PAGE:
The First Lady has invited over 20 special guests to watch the president's final State of the Union address from her guest box. One of Michelle Obama's guests is 12-year-old Braeden Mannering from Delaware, who has kept his promise to the First Lady to pay it forward. In 2013, Mannering was invited to the Kids' State Dinner at the White House after winning the Healthy Lunchtime Challenge, a recipe contest for young children that encourages them cook and eat healthily. After being congratulated by the First Lady and encouraged to use his experience to help others, Mannering did something pretty awesome.
Alongside his mother Christy, Mannering created Brae's Brown Bags (3B), a program that addresses food insecurity and healthy eating, regardless of income. Since July 2013, when the program kicked off, Mannering has given to the homeless over 4,600 brown paper bags filled with three healthy snacks, a water bottle, and a hand-written note, along with a list of other resources for healthy eating. The organization's website outlines its main mission.
Our mission is to provide healthy snacks to homeless and low-income individuals. Every bag includes a letter from Braeden, contact information for additional services who can provide further assistance. Three healthy snacks (each one is below 180 calories) and a bottle of water.
Our belief is that every person regardless of their financial situation deserves to have access to healthy food. This helps to balance the paradox between obesity and food insecurity.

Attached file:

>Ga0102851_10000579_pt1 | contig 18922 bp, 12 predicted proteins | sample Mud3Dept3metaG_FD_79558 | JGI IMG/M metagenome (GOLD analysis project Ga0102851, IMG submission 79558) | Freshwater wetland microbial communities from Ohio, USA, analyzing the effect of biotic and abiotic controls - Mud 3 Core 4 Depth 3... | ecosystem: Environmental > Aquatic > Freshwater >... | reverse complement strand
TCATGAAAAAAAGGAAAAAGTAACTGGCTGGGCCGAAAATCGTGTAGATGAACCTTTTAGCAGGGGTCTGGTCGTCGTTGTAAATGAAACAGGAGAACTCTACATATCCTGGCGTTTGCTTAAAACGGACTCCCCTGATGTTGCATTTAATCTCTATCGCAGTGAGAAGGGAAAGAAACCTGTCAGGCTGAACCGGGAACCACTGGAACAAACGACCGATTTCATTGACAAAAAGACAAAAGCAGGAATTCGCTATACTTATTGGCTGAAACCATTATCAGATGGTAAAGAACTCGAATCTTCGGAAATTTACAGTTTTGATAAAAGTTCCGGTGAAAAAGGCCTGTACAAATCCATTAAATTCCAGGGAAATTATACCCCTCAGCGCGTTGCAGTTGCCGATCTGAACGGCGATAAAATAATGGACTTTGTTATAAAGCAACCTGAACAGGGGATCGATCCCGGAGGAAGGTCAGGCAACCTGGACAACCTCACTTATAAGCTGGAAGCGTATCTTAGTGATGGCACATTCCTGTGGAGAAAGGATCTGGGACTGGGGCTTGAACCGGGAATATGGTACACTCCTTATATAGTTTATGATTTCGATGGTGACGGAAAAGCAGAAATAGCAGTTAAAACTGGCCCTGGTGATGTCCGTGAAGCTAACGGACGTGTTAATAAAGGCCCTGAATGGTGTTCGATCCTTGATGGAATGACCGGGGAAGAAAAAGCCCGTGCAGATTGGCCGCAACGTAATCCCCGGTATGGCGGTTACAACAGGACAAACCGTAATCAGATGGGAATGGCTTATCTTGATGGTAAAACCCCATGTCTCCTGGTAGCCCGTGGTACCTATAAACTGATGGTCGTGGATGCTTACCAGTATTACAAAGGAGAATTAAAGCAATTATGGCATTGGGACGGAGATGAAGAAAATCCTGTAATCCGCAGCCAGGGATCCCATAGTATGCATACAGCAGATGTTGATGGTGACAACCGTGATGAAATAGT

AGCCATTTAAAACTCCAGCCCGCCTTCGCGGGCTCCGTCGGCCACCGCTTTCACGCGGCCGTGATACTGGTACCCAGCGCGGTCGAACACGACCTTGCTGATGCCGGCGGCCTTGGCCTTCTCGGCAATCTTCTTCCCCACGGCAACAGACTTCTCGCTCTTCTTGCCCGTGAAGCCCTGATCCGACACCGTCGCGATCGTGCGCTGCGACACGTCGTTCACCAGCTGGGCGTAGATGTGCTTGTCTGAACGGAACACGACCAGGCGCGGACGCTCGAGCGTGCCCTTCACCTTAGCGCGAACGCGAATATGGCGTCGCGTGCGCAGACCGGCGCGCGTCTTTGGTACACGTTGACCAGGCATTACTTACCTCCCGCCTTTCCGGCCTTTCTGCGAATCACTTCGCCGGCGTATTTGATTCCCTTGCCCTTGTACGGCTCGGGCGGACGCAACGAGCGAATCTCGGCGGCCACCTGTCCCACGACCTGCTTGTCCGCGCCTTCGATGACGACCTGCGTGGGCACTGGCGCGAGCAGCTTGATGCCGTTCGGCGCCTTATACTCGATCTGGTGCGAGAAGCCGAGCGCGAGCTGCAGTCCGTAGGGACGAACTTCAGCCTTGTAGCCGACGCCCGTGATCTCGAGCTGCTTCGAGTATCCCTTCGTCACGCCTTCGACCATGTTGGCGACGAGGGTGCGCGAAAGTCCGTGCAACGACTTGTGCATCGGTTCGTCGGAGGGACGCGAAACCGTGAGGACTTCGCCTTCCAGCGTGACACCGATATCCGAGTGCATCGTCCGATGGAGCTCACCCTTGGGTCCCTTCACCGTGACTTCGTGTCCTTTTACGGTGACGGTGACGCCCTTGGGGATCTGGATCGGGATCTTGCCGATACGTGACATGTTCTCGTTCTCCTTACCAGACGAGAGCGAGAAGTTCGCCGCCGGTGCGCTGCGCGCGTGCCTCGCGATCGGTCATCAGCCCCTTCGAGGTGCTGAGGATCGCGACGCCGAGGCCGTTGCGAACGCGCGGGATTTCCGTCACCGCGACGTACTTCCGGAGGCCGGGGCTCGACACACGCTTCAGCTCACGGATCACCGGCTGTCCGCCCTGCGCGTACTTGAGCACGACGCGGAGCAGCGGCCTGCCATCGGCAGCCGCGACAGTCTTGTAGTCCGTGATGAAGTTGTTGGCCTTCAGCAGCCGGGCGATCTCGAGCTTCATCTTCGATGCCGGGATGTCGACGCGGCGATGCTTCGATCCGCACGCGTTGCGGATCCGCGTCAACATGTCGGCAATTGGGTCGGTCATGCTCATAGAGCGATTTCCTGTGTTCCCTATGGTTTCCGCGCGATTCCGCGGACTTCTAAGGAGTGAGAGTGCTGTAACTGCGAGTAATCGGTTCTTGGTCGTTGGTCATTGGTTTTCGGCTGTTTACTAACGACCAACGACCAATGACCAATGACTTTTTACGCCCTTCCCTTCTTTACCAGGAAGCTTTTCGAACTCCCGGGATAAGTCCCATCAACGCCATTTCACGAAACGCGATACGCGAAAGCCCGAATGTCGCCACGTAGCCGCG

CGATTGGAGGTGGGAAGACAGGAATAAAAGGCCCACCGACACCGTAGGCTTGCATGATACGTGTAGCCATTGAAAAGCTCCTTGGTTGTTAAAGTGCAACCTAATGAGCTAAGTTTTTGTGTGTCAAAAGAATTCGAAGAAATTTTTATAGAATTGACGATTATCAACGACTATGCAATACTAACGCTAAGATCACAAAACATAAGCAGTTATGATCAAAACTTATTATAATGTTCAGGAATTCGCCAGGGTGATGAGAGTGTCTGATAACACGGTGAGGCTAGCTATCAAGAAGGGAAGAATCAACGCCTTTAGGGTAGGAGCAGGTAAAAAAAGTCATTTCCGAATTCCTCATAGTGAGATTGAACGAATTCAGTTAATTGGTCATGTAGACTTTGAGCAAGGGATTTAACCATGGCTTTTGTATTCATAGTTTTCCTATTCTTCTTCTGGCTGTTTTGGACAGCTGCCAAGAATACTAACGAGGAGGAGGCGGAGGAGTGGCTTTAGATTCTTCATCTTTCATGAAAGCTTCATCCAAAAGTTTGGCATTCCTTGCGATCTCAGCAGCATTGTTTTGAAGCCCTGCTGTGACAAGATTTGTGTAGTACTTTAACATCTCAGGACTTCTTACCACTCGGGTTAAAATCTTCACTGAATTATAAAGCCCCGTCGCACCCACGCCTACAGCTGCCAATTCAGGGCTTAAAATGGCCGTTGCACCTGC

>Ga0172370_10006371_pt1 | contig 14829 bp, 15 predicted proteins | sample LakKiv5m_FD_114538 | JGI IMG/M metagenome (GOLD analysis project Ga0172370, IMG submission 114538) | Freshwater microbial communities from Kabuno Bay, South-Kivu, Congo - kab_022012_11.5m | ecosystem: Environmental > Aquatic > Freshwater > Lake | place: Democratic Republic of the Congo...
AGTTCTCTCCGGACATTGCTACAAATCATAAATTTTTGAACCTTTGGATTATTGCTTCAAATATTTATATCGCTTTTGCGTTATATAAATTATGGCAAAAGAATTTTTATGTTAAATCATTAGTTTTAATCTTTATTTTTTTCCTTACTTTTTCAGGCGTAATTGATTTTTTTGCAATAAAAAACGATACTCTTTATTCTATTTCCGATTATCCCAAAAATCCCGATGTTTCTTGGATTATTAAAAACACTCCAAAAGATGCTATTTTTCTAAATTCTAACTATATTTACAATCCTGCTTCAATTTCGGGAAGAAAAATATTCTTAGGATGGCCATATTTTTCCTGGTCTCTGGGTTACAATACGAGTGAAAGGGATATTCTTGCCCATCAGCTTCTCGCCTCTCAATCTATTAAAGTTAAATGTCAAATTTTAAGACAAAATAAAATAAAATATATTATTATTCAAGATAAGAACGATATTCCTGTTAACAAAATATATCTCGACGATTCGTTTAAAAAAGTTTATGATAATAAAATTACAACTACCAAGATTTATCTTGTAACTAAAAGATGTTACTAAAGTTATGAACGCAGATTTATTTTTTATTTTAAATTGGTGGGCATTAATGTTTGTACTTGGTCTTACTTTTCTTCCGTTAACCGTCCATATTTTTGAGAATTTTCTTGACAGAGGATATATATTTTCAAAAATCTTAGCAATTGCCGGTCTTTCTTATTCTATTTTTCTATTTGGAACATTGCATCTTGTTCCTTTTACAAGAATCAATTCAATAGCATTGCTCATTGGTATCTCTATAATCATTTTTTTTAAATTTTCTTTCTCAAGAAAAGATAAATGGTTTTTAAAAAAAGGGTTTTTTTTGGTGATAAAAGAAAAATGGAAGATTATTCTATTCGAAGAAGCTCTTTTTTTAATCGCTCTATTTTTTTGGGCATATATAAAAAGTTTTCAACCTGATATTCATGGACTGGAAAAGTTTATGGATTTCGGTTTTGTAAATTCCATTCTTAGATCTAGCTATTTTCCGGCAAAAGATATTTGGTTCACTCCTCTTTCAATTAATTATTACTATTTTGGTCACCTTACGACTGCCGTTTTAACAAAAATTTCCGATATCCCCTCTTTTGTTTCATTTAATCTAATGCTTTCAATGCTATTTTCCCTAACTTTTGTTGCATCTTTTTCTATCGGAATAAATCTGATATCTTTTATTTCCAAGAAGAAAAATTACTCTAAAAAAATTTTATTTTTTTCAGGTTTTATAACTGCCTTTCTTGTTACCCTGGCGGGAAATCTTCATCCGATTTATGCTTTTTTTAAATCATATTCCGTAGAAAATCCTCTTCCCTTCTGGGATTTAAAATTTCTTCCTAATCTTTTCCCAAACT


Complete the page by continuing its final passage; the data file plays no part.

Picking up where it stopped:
The program doubles as a charitable organization that accepts donations, speaks to young people about food insecurity, and distributes educational books to them. This past September, CNN interviewed Mannering's mom Christy and asked her about how the paper bag idea sprouted.
Braeden was rummaging in the kitchen and emerged with a brown paper bag. Inside was a water bottle, potato chips, fruit snacks and granola bars. He asked me if we could go back and give it to one of the homeless people.
His request came after he had already given his souvenir money to homeless people on the streets of Washington D.C. According to government statistics on hunger in America, 46.7 million people lived in poverty during 2014. Over 15 million of those people were children who have no control over their situation. An additional 15 million children live in households where food is not guaranteed to be available. The USDA Economic Research Service reported that 14 percent of U.S. homes were food insecure during 2014.
Food insecurity isn't the only problem with poverty. Low income levels also contribute to the decline in the health of Americans. Healthy food isn't as readily available to low income families as it should be, leading to higher medical bills, obesity, diabetes, and other health problems among the population. Over 20 studies, conducted between 2003 and 2014, suggest that although calorie intake does not significantly differ between people who use food stamps and people who do not, the quality of food does.
The study's lead author Tatiana Andreyeva found that people on food stamps consumed less fruits, vegetables, and whole grains and instead incorporated significantly more added sugars into their diet, reported NPR. By addressing hunger and teaching healthy eating simultaneously, Mannering is helping to solve a myriad of other health problems associated with poverty. He is a living example of the fact that when inspired, children, no matter how young, are big enough to make a difference with their genuinely kind and giving spirits.
And considering her crusade to decrease the rate of obesity among young children, Michelle Obama must be especially proud.